Study on Household Containment Systems in Selected States in India

Study on Household Containment Systems in Selected States in India

30 December 2018

On-site sanitation systems have been the predominant alternative to the sewerage network in urban India, but inadequate regulatory oversight, complex technical standards, and limited technical awareness of masons and a resilience-building approach of households, have resulted in unfettered proliferation of ill-constructed systems which may pose a threat to the surrounding environment and communities. In adopting Fecal Sludge and Septage Management, since the promulgation of the national policy governing the matter in 2017, the dominant response of individual states has been to attempt enforcement of maintenance practices and construction of facilities for off-site treatment of septage (FSTPs), even as the safety and sustainability of the individual on-site sanitation systems – the first and most crucial link in the sanitation service chain, remain unassessed and unaddressed. Nationally representative surveys only broadly map the choices in sanitation technology at the household-level, and the data remains inadequate in assessing its prevailing status. The paucity in analysis acts not only a key impediment to effective planning and monitoring of outcomes at the local-level, but also leads to the reliance of policymakers on broad-based assumptions which may be flawed, while designing new interventions. Recognizing the criticality of better data in charting the course forward for the national sanitation agenda, the Scaling City Institutions of India: Sanitation (SCI-FI), with support from Bill and Melinda Gates Foundation, undertook a sample survey of 3000 households and detailed interviews, with both governmental and non-governmental actors, in ten India cities for building a nuanced understanding of the nature and quality of on-site sanitation systems. The present report presents the resulting findings and technical and policy recommendations for addressing the prevailing deviations.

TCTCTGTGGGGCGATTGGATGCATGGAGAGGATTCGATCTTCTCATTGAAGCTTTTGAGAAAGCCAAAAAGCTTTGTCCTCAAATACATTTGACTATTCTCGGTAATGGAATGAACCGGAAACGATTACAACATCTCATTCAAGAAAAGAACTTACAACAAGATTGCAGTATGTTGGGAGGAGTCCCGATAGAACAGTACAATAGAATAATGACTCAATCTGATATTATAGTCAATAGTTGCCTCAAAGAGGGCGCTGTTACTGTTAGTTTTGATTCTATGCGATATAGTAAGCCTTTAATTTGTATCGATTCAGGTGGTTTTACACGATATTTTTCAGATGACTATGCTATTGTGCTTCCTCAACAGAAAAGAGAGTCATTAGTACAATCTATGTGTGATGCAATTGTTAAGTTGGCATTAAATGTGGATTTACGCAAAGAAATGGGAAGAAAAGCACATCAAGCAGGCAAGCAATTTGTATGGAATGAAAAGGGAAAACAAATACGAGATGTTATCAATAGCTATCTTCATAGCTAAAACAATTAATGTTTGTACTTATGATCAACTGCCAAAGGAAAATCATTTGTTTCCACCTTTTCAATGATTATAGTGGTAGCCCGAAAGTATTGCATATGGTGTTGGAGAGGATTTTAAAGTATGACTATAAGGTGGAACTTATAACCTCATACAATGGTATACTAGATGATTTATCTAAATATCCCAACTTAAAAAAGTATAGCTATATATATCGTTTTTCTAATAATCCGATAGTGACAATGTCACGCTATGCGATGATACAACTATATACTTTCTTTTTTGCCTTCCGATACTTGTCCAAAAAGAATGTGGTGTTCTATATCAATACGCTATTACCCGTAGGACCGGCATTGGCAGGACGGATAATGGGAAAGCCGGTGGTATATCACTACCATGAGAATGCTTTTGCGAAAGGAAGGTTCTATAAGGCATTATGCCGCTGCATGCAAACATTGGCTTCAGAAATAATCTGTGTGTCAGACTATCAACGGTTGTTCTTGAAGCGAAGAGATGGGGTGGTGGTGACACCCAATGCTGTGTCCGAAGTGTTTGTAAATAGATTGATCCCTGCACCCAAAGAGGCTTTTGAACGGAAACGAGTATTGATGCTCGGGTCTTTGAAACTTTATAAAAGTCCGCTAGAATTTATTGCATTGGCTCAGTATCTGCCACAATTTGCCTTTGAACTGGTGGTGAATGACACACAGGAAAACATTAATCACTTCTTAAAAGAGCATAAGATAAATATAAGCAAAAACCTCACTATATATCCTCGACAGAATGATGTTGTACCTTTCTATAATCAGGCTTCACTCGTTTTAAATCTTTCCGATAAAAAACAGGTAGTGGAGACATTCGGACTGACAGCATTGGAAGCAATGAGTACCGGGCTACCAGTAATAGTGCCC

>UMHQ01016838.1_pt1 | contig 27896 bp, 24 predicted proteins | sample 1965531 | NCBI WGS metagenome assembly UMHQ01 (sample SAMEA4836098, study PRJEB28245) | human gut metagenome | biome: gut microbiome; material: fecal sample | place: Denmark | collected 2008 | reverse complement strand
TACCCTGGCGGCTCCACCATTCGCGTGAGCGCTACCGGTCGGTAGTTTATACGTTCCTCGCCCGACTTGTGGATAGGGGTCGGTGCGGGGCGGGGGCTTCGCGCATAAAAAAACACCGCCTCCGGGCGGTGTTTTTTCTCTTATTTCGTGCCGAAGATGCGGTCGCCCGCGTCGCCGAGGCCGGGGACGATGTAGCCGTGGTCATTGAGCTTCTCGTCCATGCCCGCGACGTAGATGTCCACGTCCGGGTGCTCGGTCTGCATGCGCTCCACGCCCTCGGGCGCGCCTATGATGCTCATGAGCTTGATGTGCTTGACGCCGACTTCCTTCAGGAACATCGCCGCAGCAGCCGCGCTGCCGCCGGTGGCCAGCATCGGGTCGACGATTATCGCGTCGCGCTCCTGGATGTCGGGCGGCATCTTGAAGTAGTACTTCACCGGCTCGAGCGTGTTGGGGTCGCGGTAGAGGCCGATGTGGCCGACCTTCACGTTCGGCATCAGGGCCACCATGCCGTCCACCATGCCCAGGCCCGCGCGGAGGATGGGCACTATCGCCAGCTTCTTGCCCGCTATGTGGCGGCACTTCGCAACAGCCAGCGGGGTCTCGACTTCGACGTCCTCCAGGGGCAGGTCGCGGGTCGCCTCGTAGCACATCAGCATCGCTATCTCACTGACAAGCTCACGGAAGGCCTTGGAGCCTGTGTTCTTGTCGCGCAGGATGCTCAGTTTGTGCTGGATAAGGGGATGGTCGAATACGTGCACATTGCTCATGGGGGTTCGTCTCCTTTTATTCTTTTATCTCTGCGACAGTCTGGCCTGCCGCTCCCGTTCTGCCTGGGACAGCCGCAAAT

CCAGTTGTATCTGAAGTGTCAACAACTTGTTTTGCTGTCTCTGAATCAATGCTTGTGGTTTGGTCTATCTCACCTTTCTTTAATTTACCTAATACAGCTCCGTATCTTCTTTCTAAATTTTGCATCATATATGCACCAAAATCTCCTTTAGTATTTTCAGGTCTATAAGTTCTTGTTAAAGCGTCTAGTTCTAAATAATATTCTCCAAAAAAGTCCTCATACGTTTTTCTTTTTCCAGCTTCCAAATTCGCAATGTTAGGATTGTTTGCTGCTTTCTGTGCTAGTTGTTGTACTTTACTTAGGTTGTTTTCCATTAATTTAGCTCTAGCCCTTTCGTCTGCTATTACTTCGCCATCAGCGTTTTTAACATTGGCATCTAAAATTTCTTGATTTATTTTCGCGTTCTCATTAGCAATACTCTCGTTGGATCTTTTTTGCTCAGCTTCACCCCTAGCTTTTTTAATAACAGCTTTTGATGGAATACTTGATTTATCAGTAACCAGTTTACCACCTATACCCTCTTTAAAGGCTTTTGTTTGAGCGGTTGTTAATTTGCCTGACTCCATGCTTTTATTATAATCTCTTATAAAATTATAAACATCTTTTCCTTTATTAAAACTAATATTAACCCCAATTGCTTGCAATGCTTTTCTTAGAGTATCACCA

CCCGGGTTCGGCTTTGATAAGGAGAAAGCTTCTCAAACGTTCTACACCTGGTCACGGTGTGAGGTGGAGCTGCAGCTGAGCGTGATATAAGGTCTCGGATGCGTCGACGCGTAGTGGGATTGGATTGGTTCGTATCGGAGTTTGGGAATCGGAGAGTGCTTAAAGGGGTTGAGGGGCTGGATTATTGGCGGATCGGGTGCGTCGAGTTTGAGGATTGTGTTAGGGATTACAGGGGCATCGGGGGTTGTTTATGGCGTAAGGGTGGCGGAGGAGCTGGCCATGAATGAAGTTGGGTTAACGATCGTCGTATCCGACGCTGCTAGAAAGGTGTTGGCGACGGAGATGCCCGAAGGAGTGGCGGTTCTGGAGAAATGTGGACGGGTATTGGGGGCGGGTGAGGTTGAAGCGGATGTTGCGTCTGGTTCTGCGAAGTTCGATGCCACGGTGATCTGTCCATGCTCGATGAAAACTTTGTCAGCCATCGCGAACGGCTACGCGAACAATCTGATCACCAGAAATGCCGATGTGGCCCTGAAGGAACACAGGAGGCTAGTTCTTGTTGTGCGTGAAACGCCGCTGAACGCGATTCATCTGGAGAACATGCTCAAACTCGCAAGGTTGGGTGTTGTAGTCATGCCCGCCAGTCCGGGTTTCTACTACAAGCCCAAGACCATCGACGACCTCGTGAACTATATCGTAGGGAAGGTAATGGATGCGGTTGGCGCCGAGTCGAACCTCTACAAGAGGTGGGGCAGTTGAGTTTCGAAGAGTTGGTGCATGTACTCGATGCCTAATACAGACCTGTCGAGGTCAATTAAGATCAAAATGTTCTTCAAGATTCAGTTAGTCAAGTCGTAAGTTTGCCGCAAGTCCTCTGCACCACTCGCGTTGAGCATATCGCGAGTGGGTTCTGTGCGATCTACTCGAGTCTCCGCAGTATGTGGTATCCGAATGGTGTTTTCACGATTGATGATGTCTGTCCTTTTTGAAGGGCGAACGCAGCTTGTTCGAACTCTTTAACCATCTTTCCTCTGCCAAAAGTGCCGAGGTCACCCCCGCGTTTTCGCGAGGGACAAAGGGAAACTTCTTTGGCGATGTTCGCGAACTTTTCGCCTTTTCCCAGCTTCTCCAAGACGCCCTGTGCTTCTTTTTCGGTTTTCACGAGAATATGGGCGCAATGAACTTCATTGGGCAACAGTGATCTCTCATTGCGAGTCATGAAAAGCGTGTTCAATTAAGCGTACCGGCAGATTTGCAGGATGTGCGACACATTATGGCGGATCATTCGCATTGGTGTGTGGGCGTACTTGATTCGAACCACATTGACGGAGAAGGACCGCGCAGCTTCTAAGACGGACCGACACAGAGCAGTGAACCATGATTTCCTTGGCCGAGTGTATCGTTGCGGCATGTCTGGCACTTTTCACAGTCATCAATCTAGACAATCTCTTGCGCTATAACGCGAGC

Error | Centre for Policy Research


The website encountered an unexpected error. Please try again later.